Eliminate Subfloor From Other Side (Optional)
If the subfloor is a continuous sheet that extends beyond the wall, then you won’t be able to pull out the section which you’re working on. Repeat all the previous steps on the opposite side of the wall to free up the subfloor so you can eliminate it.
How to replace subfloor
Replacing a subfloor is a fairly easy task, but it is important to take your time and follow the correct steps to ensure a successful installation. Here are some tips to help you get the job done:
1. Plan ahead. Make sure you know exactly what needs to be done before you start, so you don’t run into any surprises along the way.
2. Remove the old subfloor. This can be a bit of a tricky process, but it’s important to get rid of all the old material so the new subfloor can be installed properly.
3. Install the new subfloor. Make sure it’s level and fits securely in place.
4. Seal the seams between the subfloor and the wall. This will help prevent moisture from seeping through the cracks and causing damage to the new subfloor.
5. Test the flooring before you install it. Make sure it fits properly and is in good condition before you start putting it down.
Replacing a subfloor can be a tricky process, but if you follow these tips, you’ll be able to get the job done quickly and efficiently.
Replace bathroom subfloor
Replacing a subfloor can be a daunting task, but with some careful planning, it can be a relatively easy project. Here are a few tips to help make the process go smoothly:
1. Plan Ahead
Before starting any project, it is important to plan ahead and make sure you have all of the necessary supplies and tools. This is especially true when replacing a subfloor, as there are a number of specific tools and materials required for the job.
2. Use the Right Tools
When replacing a subfloor, it is important to use the right tools for the job. In particular, you will need a saw to cut the new subfloor to size, a drill to create pilot holes, and a hammer to drive nails.
3. Measure Twice, Cut Once
It is important to measure the area you are replacing twice before cutting the new subfloor to size. This will help ensure that the new subfloor fits correctly and does not need to be cut again later.
4. Use a Level
When installing the new subfloor, it is important to use a level to ensure that it is installed correctly. This will help prevent any future problems with the flooring.
5. Use a Square
In addition to using a level, it is also important to use a square when installing the new subfloor. This will help ensure that all of the edges are aligned correctly and that the subfloor is installed evenly.
6. Use Nails or Screws
When installing the new subfloor, it is important to use nails or screws to secure it in place. This will help keep the subfloor from moving and ensure that it stays in place.
7. Seal the Edges
Once the new subfloor is installed, it is important to seal the edges to prevent moisture from seeping underneath. This will help protect the subfloor and prolong its life.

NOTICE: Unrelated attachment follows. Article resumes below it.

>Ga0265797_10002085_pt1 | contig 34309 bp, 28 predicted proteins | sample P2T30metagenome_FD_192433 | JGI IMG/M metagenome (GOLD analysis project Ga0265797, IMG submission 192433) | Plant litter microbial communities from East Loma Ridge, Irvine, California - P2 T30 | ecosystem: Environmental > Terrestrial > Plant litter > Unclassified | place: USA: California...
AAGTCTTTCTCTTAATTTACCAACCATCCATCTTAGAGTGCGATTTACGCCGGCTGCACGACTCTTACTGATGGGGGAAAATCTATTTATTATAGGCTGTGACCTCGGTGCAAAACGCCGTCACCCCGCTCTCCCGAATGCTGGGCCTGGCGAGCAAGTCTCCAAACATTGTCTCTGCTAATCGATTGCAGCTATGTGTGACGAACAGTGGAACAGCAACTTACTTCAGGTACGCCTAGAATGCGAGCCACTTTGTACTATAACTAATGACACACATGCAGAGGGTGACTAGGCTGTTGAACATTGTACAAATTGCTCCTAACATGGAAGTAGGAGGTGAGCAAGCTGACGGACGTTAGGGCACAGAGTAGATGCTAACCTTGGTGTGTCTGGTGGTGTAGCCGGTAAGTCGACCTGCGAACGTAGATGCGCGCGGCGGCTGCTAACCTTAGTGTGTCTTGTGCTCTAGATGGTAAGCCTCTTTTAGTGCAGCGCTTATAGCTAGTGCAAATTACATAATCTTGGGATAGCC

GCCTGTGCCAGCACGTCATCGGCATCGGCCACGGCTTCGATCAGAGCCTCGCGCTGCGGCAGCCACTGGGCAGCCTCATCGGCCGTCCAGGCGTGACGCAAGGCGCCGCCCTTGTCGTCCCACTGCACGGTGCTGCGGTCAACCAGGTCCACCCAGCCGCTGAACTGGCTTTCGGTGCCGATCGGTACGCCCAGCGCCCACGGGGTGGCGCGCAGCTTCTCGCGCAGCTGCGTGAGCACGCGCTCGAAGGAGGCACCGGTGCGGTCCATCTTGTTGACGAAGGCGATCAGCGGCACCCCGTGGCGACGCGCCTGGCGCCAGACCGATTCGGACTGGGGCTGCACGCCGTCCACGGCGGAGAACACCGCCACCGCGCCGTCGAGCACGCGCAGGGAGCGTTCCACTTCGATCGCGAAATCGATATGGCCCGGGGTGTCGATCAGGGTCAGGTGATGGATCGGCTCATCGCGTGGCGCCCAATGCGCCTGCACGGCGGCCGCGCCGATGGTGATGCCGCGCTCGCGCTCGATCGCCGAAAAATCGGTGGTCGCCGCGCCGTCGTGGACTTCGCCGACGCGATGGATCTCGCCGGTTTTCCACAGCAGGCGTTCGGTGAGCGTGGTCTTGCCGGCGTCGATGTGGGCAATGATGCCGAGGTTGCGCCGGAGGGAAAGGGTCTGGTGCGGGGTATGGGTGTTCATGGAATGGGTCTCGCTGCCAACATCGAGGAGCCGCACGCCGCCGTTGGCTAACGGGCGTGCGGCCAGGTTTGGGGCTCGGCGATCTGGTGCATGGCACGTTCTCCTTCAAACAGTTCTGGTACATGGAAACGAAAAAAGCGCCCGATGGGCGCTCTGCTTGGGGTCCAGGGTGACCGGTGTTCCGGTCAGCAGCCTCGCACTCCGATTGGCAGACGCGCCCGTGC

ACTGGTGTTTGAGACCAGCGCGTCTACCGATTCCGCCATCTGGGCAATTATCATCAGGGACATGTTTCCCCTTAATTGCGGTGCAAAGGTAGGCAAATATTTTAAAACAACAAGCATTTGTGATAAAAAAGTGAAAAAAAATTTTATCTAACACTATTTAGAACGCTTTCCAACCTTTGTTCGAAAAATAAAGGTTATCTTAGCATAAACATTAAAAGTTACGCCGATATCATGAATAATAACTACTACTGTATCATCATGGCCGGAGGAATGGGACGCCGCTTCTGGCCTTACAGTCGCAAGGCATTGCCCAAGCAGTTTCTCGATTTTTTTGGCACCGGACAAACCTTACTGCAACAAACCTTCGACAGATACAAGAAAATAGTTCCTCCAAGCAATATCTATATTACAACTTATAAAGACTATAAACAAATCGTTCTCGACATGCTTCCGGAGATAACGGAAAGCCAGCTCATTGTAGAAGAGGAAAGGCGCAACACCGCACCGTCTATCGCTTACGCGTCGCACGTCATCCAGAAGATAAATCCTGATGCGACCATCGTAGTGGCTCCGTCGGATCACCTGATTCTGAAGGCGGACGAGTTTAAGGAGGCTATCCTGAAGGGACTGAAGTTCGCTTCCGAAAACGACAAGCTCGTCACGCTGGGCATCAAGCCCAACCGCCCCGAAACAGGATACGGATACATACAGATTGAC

8. Test Before Finishing
Before finishing the project, it is important to test the new subfloor to make sure it is installed correctly and does not need any additional adjustments. This will help ensure that the job is done correctly and that there are no problems with the flooring later on.
How to replace subfloor under wall
Replacing the subfloor under a wall is a fairly straightforward process. First, you’ll need to remove the baseboard and door casing around the wall. You can then use a saw to cut through the drywall and insulation around the perimeter of the wall.
Once you have removed the drywall and insulation, you can start removing the old subfloor. You can use a pry bar to remove any nails or staples that are holding the subfloor in place. Once the old subfloor is removed, you can install new subflooring using nails or staples. Finally, you can reinstall the drywall and insulation around the perimeter of the wall and replace the baseboard and door casing.
Replace a Subfloor under a Wall
In order to replace a subfloor under a wall, you will need at least one helper. Be sure that all the electrical wires and plumbing fixtures are turned off before starting any work. Put on safety glasses or goggles for protection from flying debris.
Measure your opening with a tape measure and mark each end of the floor joists as well as their centers so it is easy to identify where they line up when removing them. You can rent an electric jackhammer drill machine if you do not have access to power tools like this in your home, but be careful because these machines can cause injury if used incorrectly by someone without experience using them.
Make sure that anyone who uses the jackhammer wears earplugs or muffs for hearing protection since these drills make a lot of noise. Loosen the nails in the floor joists with a pry bar or hammer and then remove them. If any of the floor joists are damaged, replace them with new ones before continuing.
Place the new subfloor in position and fasten it to the floor joists using construction adhesive and nails or screws. Be sure to caulk around the edges of the new subfloor to create a watertight seal. Finally, reattach the electrical wires and plumbing fixtures and you’re done!